So I did a very quick ride in the ring on Amber. Like, about 10-15 minutes worth. I noticed that she only really gives me that ears-pinned attitude in the corners. She didn't feel any different. But Victoria came out and was like, OMG, she's lame in the front!
I wasn't quite sure what she was talking about, Amber was going along better than she has all week. Then I realized: I've gotten so used to her trying to break into canter all the time, that I don't notice when she's doing it. So perhaps it's just her not wanting to trot. Cantering is technically an easier gait than trot. So it may not be entirely pain related, but her just naturally wanting to go at an easier gait. She gave me some fantastic trot-canter transitions, SUPER clean.
Still got snotty when I asked her to stretch down, and I'm considering just putting her in the training fork for a few minutes and seeing how she feels. If she feels uncomfortable, obviously it will go off, but if she seems about the same or better, I think it may be the answer. It really helped her before. I just think the period where we worked on that was so brief, she just doesn't really remember. Obviously I want to keep it loose and be very cautious about how hard I work her with it on. But I feel like maybe the previous issues were not necessarily due to her stretching down and using her topline (you would think that would make it easier on her back), but rather the fact that the hock was already doing poorly, and had little to do with her slight back issue.
I'm thinking it comes down to the fact that she DOES need adjustment, but it's more than likely NOT the biggest issue here. I've done some research, and she doesn't really show signs of severe back pain. In fact, it looks more like muscle soreness from compensating for her hock. In other words, the hock created the back soreness, not the other way around.
And perhaps she is just on her guard now about softening, because when she used her topline and stretched down, she had to use her hind end and thus the pain. I want to be very careful with my experimentation, but it may work a world of difference in her.
She used to have a HUGE undermuscle in her neck, which is gone now. I will drop my contact if she begins to brace back like that, eliminating her opportunity to brace with that muscle. Perhaps traveling around like that was what caused the hock issue, and the back issues?
Anyway. I can't say for sure yet. Chiropractor appointment is still in limbo, hoping to hear a date soon. She is getting trimmed by Stallings again on the 11th. The one who noted her hip inflammation. Definitely need to fill him in on what's been going on. I've heard mixed opinions on his work, and the one trim he did for her was not a bad trim, but that was while her feet were still gradually being "fixed", so obviously he couldn't fix everything at once. Casey seems to really like him, so I will trust her judgement.
I went on a trail ride to cool out. I was listening for toe-dragging on the harder ground, and I didn't hear any...again, furthering my suspicion it's happening in the pasture. We went around the pasture backwards from the way we went last time, which meant she was going uphill, not downhill. She offered a trot up the hill, and I let her go. She seemed pretty happy about it. Moving fine, ears up and happy. She did want to trot back to the barn on the long side, but I have a firm rule about not letting my horses do anything but walk on the way back to the barn. It was funny. She was about to start trotting and I held her back. She walked a couple of steps and then was like "Okay, we trot now, yes?!". She tried like, 2-3 times and I gave her a firmer squeeze on the bit and she plodded home nicely. Next time I'm going to let her have a little canter down that side going away from the barn, just to see how adjustable she is out in the open. Either way, I'm starting to realize more and more what a really nice trail horse she is.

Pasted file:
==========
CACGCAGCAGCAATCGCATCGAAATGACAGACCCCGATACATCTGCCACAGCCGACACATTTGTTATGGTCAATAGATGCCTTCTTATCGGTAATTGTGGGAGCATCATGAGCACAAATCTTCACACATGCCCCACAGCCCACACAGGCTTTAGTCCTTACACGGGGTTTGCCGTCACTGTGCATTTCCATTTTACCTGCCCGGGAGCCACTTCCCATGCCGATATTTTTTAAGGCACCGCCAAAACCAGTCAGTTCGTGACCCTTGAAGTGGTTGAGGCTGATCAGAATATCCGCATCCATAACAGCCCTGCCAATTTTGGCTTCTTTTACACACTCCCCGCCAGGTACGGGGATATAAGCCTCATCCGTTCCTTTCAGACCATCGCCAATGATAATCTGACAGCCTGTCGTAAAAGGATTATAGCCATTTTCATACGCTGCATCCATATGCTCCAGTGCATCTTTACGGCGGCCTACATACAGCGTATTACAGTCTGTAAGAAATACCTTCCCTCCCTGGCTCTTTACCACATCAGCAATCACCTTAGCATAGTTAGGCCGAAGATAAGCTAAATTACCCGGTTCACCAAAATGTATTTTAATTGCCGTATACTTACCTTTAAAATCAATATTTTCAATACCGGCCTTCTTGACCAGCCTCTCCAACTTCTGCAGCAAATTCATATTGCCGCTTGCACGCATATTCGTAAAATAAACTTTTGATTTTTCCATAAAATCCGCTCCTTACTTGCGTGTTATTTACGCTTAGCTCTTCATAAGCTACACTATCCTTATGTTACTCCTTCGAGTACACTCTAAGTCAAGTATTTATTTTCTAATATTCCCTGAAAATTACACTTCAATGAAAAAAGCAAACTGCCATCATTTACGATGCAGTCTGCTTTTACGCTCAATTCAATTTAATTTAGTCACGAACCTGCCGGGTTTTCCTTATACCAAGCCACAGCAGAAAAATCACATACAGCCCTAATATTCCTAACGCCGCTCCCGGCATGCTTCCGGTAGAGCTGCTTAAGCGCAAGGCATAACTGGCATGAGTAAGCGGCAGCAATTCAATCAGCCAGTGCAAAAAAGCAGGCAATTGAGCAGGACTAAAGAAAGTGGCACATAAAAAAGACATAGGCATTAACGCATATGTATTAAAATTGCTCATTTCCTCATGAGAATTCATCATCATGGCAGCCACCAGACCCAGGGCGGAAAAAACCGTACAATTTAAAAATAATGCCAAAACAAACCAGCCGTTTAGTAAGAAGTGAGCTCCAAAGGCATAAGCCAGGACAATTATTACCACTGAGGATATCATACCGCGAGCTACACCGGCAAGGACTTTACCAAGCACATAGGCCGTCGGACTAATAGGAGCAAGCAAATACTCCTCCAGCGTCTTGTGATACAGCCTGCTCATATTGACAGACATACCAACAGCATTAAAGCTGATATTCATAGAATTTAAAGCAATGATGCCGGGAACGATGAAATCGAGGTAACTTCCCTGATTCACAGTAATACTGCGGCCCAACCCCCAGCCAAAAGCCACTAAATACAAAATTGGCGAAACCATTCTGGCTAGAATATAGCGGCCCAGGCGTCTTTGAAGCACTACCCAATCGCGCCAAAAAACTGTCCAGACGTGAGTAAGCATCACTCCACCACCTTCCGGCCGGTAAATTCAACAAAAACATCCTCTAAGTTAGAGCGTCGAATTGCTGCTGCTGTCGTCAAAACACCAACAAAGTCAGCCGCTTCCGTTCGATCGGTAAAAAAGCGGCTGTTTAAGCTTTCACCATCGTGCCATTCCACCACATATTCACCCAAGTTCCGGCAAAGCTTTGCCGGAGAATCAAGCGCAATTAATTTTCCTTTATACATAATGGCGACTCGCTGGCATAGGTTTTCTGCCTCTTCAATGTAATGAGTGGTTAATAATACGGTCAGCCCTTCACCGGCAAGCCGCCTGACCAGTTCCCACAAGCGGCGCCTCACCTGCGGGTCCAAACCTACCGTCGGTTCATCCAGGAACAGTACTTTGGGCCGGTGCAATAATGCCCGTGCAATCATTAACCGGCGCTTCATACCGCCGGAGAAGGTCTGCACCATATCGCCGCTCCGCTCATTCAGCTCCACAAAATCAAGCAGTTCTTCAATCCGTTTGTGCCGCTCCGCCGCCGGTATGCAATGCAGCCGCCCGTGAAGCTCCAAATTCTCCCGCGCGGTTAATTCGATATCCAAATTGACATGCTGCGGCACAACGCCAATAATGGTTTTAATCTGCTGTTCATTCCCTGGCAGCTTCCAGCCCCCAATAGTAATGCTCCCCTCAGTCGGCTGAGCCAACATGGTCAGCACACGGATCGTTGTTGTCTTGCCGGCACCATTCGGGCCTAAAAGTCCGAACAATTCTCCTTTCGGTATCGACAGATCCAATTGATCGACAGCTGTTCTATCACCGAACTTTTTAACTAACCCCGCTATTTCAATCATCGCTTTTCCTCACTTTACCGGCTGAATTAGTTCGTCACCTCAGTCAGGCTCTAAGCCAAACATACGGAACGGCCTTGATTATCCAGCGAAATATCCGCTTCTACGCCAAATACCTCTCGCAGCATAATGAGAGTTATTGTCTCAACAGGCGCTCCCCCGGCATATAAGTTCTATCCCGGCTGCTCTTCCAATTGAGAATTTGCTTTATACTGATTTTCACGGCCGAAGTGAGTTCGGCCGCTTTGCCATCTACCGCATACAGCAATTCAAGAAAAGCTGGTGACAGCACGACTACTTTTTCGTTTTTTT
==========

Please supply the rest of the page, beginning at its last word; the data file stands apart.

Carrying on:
I thought about it while we were meandering around, and she does have a lot of really good qualities in her. She goes out perfectly calm and willing alone on trails. Not spooky at all. Easy to control at the trot and canter. She also goes just as well with other horses, even tolerating them riding right up her rear end. Remember when Star and Christopher used to BITE her on the butt on trails, and she wouldn't do anything but jump a little in surprise?
She has really nice transitions (although walk-trot is sometimes lacking). She faithfully picks up both leads every time. Stops on a dime. Her soundness issues leave her somewhat lacking, but I think we are close to figuring out what's up.
She is super easy to catch in the pasture and no matter what the other horses are doing around her, she first and foremost respects the human handling her and behaves well. She sleeps while being clipped, even ears, loads, rides bareback, rides with a halter no different than a bridle, stands quiet to be blanketed, and you can throw up in the air and let it float down on her.
I paid $1500 for her. I have to say, Casey gave me an absolute steal. She is an absolutely wonderful horse. Shame on me for focusing on the little things that aren't perfect. I know people who have horses they almost can't do anything with. They will flip out if you do this thing, or you can't get them to do that thing. There are plenty of people who would give almost anything to have a horse that calmly and happily does everything Amber does.
Anyway. I took some pictures on the trail, including this swampy little pool of water that was kind of pretty in a swampy way. I think it's where the water drains off too on the property. I also took a good side picture of Amber's field. I think I'm becoming obsessed with "ear shots". I made a point to get Amber's ears in the pictures I took, haha. I just need new places to ride so I can take new ones. There's only so much to see around the back pasture.